Is it legal to discipline or fire me for missing work due to my illness and my child’s injury?

UPDATED: Oct 2, 2022

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Is it legal to discipline or fire me for missing work due to my illness and my child’s injury?

At the end of last month, I missed 3 1/2 days of work due to an as yet undiagnosed illness/injury that caused me immense pain in my back. The next week my son was ill which led to my missing 2 1/2 days taking him to the doctor and having some testing done. Last week, I missed 3 days after my son hurt his knee and was in

excruciating pain. He is 11, and I am a single mother, with no one to help me. Also is at issue is that at times I am late. I have 3 chronic illnesses – psoriasis, psoriatic arthritis and mastocytosis, as well as 2 herniated disks in my back. I am in constant pain but I go to work and struggle through the day, however, sometimes I am late. There are days that it takes me longer to get going in the morning, my boss knows this, yet I am being disciplined for being late and missing too much work. Is any of this legal?

Asked on October 21, 2019 under Employment Labor Law, Texas


SJZ, Member, New York Bar / FreeAdvice Contributing Attorney

Answered 3 years ago | Contributor

It is legal. Even when it is for your own or a child's illness, you can only miss work legally if one or both of the following apply:
1) You have and use paid time off (PTO) you earned, such as sick days; 
2) Your company is covered by the Family and Medical Leave Act (FMLA), which means it has at least 50 employees located within a 75 mile radius; you are eligible for FMLA leave, which means you worked there at least one year and worked at least 1,250 hours in the past 12 months; your (or child's) condition qualifies for using FMLA (you can find information about when you can and can't use FMLA on the U.S. Dept. of Labor webpage); and you ask for and use FMLA leave.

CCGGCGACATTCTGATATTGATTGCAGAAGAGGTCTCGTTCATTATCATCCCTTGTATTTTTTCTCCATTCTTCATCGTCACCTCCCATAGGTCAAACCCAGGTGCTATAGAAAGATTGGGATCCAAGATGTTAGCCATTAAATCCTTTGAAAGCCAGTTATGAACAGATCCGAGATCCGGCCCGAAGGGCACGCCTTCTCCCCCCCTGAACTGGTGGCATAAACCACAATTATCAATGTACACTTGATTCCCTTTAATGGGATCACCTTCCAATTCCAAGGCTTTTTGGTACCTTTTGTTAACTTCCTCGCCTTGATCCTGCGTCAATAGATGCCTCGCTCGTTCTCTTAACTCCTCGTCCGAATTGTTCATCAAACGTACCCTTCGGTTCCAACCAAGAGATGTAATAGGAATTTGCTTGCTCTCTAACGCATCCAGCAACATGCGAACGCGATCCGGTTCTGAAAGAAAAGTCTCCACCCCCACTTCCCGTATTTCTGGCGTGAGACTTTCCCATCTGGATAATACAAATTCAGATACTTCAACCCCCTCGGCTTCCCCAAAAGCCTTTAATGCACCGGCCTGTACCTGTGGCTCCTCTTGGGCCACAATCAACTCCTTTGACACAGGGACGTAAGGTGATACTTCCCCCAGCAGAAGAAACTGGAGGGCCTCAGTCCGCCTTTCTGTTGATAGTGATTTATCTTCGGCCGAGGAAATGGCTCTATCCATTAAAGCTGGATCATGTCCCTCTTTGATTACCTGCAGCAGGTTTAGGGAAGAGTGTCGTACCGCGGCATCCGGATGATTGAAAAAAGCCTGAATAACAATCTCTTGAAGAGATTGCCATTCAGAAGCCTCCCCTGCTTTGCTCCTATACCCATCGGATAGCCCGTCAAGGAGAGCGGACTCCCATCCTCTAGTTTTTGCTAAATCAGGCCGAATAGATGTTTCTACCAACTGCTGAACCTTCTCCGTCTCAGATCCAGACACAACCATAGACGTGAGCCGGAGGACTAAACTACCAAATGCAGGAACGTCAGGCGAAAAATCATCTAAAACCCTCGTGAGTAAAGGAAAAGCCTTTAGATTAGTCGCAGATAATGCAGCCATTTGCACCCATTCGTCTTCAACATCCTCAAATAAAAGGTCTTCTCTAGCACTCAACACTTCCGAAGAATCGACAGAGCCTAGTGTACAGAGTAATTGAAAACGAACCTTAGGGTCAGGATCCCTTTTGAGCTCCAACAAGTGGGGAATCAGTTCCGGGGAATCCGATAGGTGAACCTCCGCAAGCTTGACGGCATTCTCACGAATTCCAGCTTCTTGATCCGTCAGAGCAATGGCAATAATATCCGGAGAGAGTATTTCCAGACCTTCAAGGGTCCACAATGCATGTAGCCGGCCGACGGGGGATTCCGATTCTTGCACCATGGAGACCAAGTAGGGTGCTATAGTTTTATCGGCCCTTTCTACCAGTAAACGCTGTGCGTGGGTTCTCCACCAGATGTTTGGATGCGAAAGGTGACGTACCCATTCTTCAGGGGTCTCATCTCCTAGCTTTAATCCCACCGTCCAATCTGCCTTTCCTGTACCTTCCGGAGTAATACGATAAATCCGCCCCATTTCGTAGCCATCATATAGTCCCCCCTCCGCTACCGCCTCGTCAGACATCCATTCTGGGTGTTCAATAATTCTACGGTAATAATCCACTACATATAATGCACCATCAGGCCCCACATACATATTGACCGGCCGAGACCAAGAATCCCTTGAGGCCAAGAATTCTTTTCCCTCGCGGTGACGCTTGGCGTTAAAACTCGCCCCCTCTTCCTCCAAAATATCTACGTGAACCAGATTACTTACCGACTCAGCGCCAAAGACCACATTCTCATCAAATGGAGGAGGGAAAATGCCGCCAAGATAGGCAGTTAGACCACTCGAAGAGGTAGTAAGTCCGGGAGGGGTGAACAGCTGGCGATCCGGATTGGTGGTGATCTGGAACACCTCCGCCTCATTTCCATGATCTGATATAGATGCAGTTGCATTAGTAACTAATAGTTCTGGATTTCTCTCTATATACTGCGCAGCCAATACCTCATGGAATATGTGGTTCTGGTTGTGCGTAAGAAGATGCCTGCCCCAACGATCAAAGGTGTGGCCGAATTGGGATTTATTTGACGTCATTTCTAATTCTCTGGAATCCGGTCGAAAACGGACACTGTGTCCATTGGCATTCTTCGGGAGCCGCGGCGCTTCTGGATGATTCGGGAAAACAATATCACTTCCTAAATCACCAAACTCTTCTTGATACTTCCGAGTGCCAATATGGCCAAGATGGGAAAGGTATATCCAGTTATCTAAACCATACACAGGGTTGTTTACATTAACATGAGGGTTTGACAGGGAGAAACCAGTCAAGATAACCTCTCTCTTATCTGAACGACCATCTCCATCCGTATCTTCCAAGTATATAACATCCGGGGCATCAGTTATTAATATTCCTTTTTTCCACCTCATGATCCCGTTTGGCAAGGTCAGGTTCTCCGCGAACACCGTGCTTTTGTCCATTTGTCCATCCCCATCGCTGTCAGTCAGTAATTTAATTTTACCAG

That's it: unless you use PTO or FMLA, there is no right to miss work (or be late to it) and you can be terminated or otherwise disciplined for absenteeism.

IMPORTANT NOTICE: The Answer(s) provided above are for general information only. The attorney providing the answer was not serving as the attorney for the person submitting the question or in any attorney-client relationship with such person. Laws may vary from state to state, and sometimes change. Tiny variations in the facts, or a fact not set forth in a question, often can change a legal outcome or an attorney's conclusion. Although has verified the attorney was admitted to practice law in at least one jurisdiction, he or she may not be authorized to practice law in the jurisdiction referred to in the question, nor is he or she necessarily experienced in the area of the law involved. Unlike the information in the Answer(s) above, upon which you should NOT rely, for personal advice you can rely upon we suggest you retain an attorney to represent you.

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